Leveraging keywords in the absence of individual user tracking
It’s not often that an industry valued at over $330 billion faces an existential threat to profitability, but that’s exactly the case for digital advertising.
Scandals like Facebook and Cambridge Analytica, compounded by numerous user data leaks within Big Tech, are changing how the general public and regulators think about programmatic advertising via third-party cookies. Large regulatory bodies across the United States and abroad are clamping down on this data collection process, and industry-leading companies are following suit.
Google’s announcement that their popular Chrome browser will be phasing out cookies (initially slated for 2022 but since pushed back to 2023) has caused an understandable stir in an industry that has been hyper-focused on maximizing digital monetization. These companies now face the daunting task of adopting an entirely new method of deriving ad revenue while sustaining the high profitability that third-party cookies offer.
While Google is hard at work with Privacy Sandbox, trying to develop new forms of cookieless behavioral targeting with its Federated Learning algorithm, advertisers are looking to another promising practice that respects user privacy and effectively generates revenue. One such option comes in the form of contextual advertising.
Contextual advertising is something that Google has been applying for years through its Google Ads service. By matching ads to relevant Display Network sites using keywords and phrases, contextual targeting helps match users with the most suitable promotional content. Experts in Search Engine Optimization and AdSense are well aware of how important proper keyword selection and placement are to promotion in the tech era. Now it’s time for the digital advertising industry as a whole to hop on board.
But first, to fully understand the power of contextual targeting, advertisers need to understand differences in how to approach this practice. Two of the foundational concepts for this approach are keywords and ontology.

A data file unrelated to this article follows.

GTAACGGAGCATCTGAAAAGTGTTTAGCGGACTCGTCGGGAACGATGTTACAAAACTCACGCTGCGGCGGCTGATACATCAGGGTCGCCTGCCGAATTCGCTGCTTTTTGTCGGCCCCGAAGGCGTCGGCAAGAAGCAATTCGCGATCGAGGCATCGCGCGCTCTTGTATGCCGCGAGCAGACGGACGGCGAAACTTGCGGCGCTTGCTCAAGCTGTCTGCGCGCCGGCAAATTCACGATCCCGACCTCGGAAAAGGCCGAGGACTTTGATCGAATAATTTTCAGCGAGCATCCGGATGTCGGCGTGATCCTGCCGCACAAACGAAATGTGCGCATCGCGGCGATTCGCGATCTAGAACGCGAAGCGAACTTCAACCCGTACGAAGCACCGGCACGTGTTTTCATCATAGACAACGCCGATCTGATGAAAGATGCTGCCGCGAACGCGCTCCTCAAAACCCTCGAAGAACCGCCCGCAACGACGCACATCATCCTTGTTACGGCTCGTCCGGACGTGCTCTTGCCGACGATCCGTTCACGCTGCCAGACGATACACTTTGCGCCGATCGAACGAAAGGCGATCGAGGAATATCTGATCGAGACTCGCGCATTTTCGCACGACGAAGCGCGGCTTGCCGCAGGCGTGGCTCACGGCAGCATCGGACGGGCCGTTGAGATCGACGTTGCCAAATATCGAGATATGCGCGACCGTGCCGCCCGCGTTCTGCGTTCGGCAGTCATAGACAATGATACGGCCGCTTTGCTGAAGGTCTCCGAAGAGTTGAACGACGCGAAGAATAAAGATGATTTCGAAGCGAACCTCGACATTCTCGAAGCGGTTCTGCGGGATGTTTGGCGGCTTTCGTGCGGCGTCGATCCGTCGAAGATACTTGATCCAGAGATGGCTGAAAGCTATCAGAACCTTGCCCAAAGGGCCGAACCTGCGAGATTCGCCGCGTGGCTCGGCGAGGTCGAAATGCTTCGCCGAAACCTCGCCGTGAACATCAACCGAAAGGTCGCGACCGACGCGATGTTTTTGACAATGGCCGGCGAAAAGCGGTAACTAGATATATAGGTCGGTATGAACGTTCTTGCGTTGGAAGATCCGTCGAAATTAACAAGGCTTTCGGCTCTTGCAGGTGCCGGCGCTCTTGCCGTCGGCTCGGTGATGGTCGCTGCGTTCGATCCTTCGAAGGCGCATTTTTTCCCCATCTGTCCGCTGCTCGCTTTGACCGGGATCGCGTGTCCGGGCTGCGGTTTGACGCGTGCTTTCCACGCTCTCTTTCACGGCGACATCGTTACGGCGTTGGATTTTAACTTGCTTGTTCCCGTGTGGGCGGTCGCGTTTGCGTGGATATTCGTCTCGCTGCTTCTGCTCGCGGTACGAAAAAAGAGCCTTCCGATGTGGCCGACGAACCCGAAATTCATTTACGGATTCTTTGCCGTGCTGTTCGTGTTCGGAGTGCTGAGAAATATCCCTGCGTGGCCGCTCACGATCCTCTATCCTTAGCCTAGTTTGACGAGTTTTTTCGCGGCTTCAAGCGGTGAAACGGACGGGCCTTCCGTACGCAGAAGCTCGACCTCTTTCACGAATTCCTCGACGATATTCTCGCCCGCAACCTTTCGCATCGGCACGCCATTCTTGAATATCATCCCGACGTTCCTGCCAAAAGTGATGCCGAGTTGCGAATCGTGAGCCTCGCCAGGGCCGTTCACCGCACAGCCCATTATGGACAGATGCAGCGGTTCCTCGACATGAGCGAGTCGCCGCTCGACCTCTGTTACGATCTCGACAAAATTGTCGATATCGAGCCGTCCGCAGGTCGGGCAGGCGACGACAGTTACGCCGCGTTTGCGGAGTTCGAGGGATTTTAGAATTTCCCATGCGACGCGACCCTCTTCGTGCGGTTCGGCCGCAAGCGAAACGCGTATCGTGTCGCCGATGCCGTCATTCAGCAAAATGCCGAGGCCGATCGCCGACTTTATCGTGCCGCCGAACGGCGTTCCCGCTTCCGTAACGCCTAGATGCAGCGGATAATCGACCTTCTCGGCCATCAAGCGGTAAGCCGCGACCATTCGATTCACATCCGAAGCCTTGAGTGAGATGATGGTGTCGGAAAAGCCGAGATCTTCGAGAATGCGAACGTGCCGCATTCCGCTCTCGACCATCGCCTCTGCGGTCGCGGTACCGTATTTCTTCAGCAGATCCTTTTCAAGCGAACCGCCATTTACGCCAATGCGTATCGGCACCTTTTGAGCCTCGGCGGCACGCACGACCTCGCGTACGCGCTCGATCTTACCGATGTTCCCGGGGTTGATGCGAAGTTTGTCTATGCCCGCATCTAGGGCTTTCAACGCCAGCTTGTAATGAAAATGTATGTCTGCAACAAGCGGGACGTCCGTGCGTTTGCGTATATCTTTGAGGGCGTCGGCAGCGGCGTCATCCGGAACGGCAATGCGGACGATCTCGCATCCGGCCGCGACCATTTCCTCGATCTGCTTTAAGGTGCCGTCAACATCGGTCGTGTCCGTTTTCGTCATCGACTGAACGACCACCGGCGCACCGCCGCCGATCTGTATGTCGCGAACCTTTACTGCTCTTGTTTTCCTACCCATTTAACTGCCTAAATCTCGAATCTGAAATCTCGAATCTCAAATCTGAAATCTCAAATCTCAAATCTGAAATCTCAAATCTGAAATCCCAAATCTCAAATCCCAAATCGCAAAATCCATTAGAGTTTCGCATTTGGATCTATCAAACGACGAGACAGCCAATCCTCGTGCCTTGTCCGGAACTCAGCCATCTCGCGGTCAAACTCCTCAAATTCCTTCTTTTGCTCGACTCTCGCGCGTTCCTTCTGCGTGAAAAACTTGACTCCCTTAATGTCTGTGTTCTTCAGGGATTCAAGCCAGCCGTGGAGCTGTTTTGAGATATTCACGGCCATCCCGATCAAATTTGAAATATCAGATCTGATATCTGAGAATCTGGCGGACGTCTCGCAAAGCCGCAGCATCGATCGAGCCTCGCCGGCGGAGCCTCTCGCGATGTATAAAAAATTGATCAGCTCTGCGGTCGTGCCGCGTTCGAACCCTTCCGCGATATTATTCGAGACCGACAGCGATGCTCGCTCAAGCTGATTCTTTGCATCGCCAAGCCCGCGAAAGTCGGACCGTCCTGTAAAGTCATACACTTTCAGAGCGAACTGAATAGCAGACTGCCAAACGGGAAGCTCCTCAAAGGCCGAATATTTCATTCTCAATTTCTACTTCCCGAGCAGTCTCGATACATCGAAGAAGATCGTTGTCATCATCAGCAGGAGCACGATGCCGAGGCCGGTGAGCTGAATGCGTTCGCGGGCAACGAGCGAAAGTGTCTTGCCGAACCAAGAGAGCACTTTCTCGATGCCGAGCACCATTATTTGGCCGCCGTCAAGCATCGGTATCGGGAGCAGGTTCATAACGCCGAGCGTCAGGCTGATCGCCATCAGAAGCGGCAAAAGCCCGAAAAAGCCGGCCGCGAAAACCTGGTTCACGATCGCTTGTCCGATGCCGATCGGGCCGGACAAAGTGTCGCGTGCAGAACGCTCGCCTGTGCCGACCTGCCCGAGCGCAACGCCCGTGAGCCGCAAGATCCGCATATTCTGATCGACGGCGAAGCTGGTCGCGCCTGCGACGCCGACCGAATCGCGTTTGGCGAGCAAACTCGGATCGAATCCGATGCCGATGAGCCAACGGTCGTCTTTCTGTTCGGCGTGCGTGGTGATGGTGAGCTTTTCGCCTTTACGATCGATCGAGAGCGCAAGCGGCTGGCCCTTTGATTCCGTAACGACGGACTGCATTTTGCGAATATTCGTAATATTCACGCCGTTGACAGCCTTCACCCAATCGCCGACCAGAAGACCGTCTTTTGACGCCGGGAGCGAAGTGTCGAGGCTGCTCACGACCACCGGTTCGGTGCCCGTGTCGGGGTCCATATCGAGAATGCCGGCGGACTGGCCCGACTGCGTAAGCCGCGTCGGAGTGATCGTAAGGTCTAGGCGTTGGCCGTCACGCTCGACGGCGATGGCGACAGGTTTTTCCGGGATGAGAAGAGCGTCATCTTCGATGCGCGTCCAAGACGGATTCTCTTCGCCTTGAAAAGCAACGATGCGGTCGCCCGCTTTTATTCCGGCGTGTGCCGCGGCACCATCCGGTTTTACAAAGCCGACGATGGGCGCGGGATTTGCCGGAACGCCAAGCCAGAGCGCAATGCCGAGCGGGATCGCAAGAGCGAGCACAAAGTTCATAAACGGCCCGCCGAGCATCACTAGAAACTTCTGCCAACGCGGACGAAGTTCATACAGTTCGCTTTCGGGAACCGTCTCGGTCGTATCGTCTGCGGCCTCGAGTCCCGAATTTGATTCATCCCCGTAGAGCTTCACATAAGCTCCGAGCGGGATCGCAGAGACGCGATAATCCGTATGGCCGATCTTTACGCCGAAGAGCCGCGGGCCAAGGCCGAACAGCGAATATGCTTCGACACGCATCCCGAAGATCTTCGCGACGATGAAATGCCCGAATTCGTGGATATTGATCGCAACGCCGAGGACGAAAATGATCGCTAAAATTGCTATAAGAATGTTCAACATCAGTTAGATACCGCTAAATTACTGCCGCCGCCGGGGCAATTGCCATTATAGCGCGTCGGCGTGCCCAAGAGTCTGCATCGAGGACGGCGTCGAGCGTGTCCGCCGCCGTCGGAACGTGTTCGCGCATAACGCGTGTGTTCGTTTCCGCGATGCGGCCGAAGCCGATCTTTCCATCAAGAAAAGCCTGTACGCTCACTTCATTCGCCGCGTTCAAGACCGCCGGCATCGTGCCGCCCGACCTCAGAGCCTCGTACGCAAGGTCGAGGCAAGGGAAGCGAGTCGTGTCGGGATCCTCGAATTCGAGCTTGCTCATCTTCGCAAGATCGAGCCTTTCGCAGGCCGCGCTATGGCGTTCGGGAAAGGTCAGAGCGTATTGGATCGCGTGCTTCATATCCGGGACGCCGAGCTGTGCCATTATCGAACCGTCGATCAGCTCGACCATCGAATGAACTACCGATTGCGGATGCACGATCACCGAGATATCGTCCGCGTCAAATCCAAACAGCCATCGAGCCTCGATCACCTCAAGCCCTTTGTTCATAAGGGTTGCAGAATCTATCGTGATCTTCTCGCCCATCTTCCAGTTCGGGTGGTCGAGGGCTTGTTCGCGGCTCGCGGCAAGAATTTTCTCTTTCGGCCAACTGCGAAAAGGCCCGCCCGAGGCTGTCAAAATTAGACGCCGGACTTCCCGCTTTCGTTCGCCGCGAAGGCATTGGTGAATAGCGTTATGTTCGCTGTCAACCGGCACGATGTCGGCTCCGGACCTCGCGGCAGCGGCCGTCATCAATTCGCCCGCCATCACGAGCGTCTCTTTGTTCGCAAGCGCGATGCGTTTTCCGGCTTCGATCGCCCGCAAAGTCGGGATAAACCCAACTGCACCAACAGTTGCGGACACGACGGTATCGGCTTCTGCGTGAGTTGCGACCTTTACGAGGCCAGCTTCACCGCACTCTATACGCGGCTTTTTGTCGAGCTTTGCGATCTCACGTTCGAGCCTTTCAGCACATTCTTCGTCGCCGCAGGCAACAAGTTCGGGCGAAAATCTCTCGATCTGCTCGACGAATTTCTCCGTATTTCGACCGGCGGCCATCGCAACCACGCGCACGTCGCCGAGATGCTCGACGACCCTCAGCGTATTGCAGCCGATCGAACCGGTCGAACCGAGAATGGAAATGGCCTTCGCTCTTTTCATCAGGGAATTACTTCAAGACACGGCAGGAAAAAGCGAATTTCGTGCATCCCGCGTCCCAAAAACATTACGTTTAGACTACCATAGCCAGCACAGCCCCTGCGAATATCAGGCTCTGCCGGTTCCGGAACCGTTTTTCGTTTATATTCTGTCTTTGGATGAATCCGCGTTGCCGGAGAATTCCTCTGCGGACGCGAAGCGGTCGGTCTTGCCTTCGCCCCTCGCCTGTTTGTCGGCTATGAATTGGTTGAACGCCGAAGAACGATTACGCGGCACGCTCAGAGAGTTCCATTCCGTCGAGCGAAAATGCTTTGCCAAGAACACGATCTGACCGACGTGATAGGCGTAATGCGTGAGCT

Keywords have exploded in popularity over the last decade with enhanced SEO practices and content marketing, but these words have been important to the online world long before pervasive digital advertising. Storing and indexing large information sets is one of the key reasons computers were developed in the first place. Since the inception of indexing, keywords have represented a necessary component of navigating search engines. Once systems like WebCrawler gave way to the commercially viable ones like Google and Bing, keywords were destined to become an essential component of online advertising.
Originally only discussed in the philosophy departments of higher education, ontology has historically referred to a subsection of philosophy that studies the concepts of existence and how entities are grouped together. This metaphysical field has since been adopted by the fields of programming and information science to describe the lexical relationship between different organizational concepts and practices.
Essentially, in the business world, ontology is the practice of finding the common properties of distinct concepts to help group them together. It’s a branch of semantic science that allows automated processing and human experience to refine language understanding within a given context. As opposed to the term-specific nature of keywords, ontology allows for multiple related concepts to be mapped together to better understand the context in which a word is used.